A remarkable new film by Jeff Roth and Paul Basta now enters this public furor, reminding us of an almost forgotten group of American heroes. They are the Apollo astronauts who traveled to the Moon -- a scant dozen of whom walked on its surface 40 years ago for periods ranging from a few hours to three days. Forty years! More time has elapsed since the last human footprint was made on the lunar surface than the period between the first successful flight of the pioneering V-2 rocket in 1942, and Neil Armstrong's first step onto the Moon in 1969!
Jeff Roth's "The Wonder of it All" (thewonderofitallfilm dot com) interweaves commentary from seven of the nine surviving Moonwalkers; but the editing has been done so skillfully that instead of seven individuals talking, it seems more like one -- each of them often continuing a sentence that the other started. The participants are: Buzz Aldrin, Al Bean, Gene Cernan, Charlie Duke, Ed Mitchell, Jack Schmitt, and John Young. Neil Armstrong apparently would have preferred more control over the interview format and was thus hesitant to contribute. After protracted discussions, Dave Scott declined to be included. Nevertheless, the relaxed manner in which all the interviews were conducted allowed the seven participants to speak more candidly on personal and philosophical matters than we have had the opportunity to hear before. The coherent editing makes for a seamless whole (including a well-balanced music and sound track), holding the viewer spellbound throughout. Even the astronauts were impressed with the results. Charlie Duke said that he was very moved by the film. It is easy to see why.
The astronauts speak to us about private matters related to growing up, their education, and their military training (or in the case of Jack Schmitt, his scientific study and field training). Their accounts are illustrated with personal photos. They also talk about how they dealt with world fame after their lunar missions were accomplished, and how they look at the entire experience today. The astronauts attempt to answer the age-old question: "What was it like to walk on the Moon?" The film, however, is all too brief -- lasting just 82 minutes. Paul Basta, the project's cinematographer and one of its producers, recorded 14 hours of high definition interviews. Thus, one would hope that at some point a boxed 'super edition' of seven DVDs would be produced (a DVD for each of the astronauts) containing more complete biographies and archival flashbacks. According to Paul, they do have such a project in mind, as well as archiving the complete, unedited digital recordings for later historical research (possibly at a NASA center). More of the Al Bean interview is available from the "Wonder" website on a separate DVD as a human interest short subject. It describes Bean's current occupation as an artist and shows how he produces paintings about lunar and other space themes (alanbeangallery dot com). It is also available from Amazon (Amazon search: "Alan Bean Artist Astronaut"; also see my review there).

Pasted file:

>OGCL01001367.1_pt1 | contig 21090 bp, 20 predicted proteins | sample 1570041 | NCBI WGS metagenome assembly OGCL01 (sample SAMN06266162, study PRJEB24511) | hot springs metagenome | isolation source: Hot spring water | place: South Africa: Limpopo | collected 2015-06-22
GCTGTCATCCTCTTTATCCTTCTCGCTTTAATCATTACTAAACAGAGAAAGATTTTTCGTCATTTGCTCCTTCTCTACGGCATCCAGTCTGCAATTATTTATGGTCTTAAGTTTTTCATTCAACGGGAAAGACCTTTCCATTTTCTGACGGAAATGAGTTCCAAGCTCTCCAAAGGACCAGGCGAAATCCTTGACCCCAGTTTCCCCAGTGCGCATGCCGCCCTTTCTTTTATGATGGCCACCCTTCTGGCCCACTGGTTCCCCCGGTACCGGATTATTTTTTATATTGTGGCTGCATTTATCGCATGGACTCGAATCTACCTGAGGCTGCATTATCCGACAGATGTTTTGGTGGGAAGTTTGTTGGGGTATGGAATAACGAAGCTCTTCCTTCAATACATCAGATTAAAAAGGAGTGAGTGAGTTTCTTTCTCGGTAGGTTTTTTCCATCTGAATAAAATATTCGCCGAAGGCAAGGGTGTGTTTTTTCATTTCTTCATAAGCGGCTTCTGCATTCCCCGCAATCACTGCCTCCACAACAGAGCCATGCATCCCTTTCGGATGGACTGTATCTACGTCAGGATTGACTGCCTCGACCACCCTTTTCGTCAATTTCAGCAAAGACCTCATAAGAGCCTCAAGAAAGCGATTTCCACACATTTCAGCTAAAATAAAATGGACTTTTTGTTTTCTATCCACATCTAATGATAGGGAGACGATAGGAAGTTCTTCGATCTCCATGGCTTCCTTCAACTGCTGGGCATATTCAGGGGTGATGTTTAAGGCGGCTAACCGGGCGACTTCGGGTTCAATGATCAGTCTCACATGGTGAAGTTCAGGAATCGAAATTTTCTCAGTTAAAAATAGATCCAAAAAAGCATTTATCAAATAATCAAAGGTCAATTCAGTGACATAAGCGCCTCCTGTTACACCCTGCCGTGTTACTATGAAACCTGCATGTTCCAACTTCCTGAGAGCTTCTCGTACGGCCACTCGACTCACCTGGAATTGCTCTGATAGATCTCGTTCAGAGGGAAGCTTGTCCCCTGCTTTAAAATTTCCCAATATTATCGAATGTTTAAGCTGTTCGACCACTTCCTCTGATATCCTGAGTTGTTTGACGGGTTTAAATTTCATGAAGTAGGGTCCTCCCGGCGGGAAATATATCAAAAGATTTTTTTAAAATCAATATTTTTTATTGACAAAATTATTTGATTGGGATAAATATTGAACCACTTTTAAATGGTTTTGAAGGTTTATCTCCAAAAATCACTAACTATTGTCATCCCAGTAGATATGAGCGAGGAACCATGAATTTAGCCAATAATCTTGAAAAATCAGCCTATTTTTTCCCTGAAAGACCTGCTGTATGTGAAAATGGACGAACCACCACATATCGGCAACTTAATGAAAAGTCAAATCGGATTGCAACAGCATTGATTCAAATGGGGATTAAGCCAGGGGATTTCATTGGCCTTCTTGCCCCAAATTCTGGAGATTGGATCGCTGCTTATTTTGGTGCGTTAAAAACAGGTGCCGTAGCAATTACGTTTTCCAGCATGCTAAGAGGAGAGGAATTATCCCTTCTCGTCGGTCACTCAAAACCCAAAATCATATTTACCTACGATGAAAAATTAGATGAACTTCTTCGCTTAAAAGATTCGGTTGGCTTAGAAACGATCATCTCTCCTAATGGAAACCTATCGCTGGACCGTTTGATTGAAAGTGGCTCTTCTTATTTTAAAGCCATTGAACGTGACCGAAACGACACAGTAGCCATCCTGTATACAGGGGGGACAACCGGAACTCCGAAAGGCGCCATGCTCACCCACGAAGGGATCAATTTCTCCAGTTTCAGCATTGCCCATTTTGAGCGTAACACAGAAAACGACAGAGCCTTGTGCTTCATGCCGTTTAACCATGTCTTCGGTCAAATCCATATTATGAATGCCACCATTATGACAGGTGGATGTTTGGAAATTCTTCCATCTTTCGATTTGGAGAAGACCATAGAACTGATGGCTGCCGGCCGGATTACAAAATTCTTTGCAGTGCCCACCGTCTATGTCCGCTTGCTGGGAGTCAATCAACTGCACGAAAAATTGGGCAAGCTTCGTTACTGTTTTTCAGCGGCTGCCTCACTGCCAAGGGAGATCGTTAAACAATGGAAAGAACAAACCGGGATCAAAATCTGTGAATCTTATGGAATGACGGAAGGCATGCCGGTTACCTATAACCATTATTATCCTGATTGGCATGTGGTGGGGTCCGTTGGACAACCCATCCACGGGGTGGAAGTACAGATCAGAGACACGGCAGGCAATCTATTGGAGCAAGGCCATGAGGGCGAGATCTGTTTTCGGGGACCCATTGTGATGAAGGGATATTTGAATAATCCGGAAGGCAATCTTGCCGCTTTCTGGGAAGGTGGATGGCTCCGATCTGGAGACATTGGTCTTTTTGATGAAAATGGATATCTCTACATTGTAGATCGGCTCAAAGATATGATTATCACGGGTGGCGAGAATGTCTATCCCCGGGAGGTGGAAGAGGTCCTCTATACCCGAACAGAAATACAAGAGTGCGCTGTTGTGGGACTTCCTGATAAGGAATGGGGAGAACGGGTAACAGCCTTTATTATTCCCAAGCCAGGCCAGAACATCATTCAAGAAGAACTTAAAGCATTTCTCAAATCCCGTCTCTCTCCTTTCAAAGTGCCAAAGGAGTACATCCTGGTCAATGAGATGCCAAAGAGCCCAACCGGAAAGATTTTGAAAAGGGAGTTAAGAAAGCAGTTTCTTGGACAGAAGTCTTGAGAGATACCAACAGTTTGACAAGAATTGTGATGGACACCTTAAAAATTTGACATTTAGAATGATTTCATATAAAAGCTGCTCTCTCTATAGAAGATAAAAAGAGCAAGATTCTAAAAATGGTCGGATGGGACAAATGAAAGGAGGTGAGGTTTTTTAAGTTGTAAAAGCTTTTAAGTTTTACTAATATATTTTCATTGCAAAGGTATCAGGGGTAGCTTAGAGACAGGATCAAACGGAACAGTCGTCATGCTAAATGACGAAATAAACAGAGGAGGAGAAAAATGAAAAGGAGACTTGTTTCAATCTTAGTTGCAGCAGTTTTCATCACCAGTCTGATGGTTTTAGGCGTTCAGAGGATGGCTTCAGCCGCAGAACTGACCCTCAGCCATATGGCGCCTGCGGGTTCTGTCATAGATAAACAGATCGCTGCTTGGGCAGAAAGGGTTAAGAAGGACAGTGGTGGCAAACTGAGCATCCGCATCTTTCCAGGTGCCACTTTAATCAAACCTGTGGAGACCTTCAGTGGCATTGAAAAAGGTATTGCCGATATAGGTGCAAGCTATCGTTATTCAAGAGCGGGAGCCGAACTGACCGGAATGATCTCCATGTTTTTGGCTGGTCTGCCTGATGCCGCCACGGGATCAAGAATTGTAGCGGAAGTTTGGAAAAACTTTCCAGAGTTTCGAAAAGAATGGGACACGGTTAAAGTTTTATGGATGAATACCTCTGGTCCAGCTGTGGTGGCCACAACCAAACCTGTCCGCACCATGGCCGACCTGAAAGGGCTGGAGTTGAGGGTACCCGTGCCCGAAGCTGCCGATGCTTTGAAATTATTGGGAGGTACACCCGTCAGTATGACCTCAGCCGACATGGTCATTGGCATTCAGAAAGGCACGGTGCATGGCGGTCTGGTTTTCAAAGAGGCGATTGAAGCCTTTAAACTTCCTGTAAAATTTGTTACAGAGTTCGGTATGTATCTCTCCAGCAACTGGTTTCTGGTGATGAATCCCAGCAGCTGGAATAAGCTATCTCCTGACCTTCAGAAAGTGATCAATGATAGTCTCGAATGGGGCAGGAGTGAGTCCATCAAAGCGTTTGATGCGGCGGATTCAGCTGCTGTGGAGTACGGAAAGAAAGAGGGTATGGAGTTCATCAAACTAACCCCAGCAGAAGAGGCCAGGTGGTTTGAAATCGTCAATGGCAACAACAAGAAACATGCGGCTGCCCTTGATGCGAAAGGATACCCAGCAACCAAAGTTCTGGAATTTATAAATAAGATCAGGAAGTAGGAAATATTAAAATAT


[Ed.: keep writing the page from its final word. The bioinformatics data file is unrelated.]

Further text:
The present movie (Blu Ray & DVD) will give audiences an appreciation of seven quintessential American heroes -- individuals who came from a variety of almost ordinary backgrounds, participated successfully for a relatively short time in a common endeavor (but a highly technical one) and then moved on to a different way of life -- not dissimilar to the lives we lead ourselves. Indeed, the film shows that the astronauts' careers have been very much like a rope unraveled at both ends, in which we can see the individual strands come together on one side and then go their separate ways on the other. "Wonder" will certainly inspire young people of all ages with the feeling that any one of them could become an astronaut and fly to the Moon. The film thus gives parents the opportunity to encourage their school age children to take a deeper interest in science and engineering. In fact, the astronauts who will fly Orion to the Moon are perhaps in high school or college right now, while those who will go on to Mars are yet unborn (or maybe in kindergarten). Unless, of course, America loses its will to explore. Which, as "Wonder" reminds us, was deeply entrenched in a previous generation.